Generic prescriptions provide savings for Maine patients


This week, the Maine Senate passed “Making Health Care Work for Maine,” a package of bills in the legislature that would give state government tremendous power over the prescription drug market. In an attempt to reduce the cost of prescription drugs for the people of Maine, this legislation will deal a horrible blow to the generic drug industry, which actually drives savings for patients year after year.

As the legislation moves forward to the House, it must be rejected as it’s currently written.

We can all agree that high drug prices are a vexing problem worthy of thoughtful policy solutions. However, the legislation fails to recognize and address the dynamics of the prescription drug market. This proposal ignores the fact that generic medicines are delivering significant savings for Mainers, as well as the overall health care system.

While generics are the most commonly prescribed medicines, it is brand name drugs that are the most costly to the state. Generic drug prices consistently decline as a result of intense competition. In 2019 alone, the use of generic medicines saved nearly $1.2 billion in Maine. Nationwide, generics saved patients $313 billion in 2019.

Overall, generics account for over 90% of all prescriptions, yet are responsible for just 20% of total spending on medicine. Generics are not the problem with prescription spending – and Maine’s own data bears this out.

According to the Maine Health Data Organization (MHDO), every one of the 25 most costly prescriptions in the state is a brand name drug. Not a single generic was anywhere near the top. Let’s get some perspective: Total spending on the drug that was Number 25 on MDHO’s list of the most costly medicines was $12.5 million. Meanwhile, total spending on the most costly generic medicine for Maine does not come close to one-third of the spending on the brand drug that occupies the position as the state’s 25th most costly medicine.

The reason generics are so much less expensive goes back to simple market economics – more competition and choice brings down prices. That’s why it’s disappointing to see Maine’s elected officials mistakenly believe that isolated price increases in select drugs are representative of the generic market. While it may be true that one generic version of a drug increased in price one time, the overall price of all generic drugs declined significantly while the brand drug price equivalents have increased.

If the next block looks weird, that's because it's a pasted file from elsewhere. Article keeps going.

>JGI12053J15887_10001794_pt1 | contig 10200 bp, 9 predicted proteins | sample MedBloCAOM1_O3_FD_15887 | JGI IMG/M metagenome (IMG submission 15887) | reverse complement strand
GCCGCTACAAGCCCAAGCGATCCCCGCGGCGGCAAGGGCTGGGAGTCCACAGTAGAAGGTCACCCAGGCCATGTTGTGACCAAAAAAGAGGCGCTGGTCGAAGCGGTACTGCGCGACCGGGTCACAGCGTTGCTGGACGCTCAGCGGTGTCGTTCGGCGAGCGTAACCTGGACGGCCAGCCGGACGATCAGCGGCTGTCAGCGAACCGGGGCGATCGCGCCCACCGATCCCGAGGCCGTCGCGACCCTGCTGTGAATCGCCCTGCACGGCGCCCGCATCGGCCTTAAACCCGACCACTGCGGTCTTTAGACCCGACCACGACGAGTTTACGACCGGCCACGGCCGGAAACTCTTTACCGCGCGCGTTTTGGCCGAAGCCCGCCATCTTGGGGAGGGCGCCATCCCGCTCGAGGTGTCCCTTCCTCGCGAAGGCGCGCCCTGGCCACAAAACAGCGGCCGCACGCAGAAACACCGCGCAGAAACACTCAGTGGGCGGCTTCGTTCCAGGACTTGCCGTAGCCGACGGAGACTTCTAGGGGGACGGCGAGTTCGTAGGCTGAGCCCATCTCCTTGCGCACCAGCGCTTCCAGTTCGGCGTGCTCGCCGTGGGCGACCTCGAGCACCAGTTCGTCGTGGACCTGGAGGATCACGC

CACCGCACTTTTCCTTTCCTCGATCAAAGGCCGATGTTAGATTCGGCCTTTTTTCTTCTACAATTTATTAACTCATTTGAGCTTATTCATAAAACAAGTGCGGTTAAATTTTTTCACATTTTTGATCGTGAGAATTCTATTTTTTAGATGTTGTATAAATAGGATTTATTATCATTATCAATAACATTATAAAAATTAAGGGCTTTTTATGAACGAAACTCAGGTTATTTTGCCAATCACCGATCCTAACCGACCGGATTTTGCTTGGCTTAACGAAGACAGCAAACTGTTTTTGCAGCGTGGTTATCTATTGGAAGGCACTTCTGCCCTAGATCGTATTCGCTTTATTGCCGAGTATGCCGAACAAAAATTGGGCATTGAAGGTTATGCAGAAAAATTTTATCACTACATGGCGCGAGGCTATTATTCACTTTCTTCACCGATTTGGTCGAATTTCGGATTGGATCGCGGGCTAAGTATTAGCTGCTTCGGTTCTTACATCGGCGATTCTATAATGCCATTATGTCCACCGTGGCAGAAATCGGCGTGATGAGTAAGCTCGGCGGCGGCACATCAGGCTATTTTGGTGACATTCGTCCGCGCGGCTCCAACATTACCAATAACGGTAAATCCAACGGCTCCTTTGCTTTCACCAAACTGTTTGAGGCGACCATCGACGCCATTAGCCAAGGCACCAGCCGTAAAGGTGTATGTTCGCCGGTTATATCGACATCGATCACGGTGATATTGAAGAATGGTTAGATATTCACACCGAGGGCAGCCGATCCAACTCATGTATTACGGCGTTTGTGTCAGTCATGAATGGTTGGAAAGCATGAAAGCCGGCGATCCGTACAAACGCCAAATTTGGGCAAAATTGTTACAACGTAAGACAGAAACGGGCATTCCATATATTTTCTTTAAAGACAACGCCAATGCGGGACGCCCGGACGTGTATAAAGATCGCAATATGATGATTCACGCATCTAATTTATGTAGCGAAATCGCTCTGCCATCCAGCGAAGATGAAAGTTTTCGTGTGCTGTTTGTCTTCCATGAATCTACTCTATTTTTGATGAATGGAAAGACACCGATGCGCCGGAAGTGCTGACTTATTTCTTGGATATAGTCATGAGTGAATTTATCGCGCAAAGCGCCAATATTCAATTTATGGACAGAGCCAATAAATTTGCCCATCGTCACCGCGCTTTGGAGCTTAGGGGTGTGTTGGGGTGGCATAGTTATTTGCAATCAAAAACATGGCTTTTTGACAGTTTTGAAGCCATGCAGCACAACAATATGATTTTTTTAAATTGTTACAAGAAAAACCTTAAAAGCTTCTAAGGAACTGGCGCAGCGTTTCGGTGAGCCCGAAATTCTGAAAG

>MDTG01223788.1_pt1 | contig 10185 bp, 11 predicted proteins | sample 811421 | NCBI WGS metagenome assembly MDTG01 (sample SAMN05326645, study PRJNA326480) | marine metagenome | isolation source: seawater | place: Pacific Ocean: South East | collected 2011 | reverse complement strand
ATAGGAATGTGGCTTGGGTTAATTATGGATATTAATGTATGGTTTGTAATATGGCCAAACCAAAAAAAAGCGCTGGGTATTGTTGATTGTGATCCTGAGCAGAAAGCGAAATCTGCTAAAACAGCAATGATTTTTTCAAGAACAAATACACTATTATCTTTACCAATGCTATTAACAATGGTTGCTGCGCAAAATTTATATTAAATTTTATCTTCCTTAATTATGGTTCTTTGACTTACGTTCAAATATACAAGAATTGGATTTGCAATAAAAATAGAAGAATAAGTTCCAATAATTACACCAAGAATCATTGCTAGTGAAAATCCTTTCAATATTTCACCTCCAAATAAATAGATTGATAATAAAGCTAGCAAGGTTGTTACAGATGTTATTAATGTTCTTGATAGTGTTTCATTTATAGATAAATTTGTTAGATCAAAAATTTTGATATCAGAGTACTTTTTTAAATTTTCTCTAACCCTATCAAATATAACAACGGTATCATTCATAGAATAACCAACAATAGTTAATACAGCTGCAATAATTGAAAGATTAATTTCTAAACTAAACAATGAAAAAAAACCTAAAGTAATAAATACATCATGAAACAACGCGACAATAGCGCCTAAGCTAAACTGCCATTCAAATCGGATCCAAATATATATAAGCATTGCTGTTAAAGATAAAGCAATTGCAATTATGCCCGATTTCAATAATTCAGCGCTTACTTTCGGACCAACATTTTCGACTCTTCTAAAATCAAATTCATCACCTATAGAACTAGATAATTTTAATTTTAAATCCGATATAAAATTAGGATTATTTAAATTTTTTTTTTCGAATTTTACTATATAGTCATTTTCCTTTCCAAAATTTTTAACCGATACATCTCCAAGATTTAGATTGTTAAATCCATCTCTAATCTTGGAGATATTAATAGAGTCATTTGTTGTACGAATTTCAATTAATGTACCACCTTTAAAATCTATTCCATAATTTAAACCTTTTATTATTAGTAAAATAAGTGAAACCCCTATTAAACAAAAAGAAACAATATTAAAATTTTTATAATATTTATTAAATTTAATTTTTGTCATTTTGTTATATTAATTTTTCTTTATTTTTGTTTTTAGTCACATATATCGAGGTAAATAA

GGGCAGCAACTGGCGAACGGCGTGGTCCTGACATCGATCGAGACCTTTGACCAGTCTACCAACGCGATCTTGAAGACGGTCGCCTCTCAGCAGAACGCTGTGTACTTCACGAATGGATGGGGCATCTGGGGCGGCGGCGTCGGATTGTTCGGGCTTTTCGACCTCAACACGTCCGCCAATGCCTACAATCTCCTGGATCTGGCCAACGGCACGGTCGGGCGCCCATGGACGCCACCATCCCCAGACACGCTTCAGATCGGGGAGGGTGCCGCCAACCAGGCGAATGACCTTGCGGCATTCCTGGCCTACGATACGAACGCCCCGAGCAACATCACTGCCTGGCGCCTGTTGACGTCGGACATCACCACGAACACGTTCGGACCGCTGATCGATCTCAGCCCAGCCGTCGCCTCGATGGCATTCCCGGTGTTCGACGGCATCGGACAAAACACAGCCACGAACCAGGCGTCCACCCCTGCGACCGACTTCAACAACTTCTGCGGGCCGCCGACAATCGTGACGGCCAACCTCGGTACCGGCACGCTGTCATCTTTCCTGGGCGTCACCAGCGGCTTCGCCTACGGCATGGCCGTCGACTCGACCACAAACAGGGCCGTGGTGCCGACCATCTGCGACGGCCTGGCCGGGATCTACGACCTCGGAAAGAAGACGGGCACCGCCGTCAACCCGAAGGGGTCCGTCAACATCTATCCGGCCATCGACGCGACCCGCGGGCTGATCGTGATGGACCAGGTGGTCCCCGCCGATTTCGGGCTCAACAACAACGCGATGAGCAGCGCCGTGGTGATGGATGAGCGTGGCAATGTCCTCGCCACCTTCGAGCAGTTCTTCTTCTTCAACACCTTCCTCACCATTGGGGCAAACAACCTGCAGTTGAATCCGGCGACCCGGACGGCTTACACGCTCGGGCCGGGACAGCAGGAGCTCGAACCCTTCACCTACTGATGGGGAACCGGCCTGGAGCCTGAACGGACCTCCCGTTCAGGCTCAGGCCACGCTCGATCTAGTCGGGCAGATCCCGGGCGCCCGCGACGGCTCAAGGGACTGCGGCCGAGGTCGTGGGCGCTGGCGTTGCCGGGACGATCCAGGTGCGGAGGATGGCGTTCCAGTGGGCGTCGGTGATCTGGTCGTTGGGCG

Despite the overwhelming evidence of the benefits of generics, the “Making Health Care Work for Maine” package would target generics with new regulations and price controls that would counteract the benefits of these medicines. By interfering in beneficial price competition, the state risks chilling the competition that drives savings.

Additionally, the proposed law may be unconstitutional if it’s determined it violates the Commerce Clause of the US Constitution. Maine has no right to regulate the price of drugs sold in other states, and that’s what this bill would allow.

Simply put, generics are the solution to combating high drug prices – not the problem. Rather than stymieing competition, we should work to expand access to generics so more people can realize the incredible savings they provide. The people of Maine deserve reliable, affordable prescription drugs and generics are the way to make that a reality.


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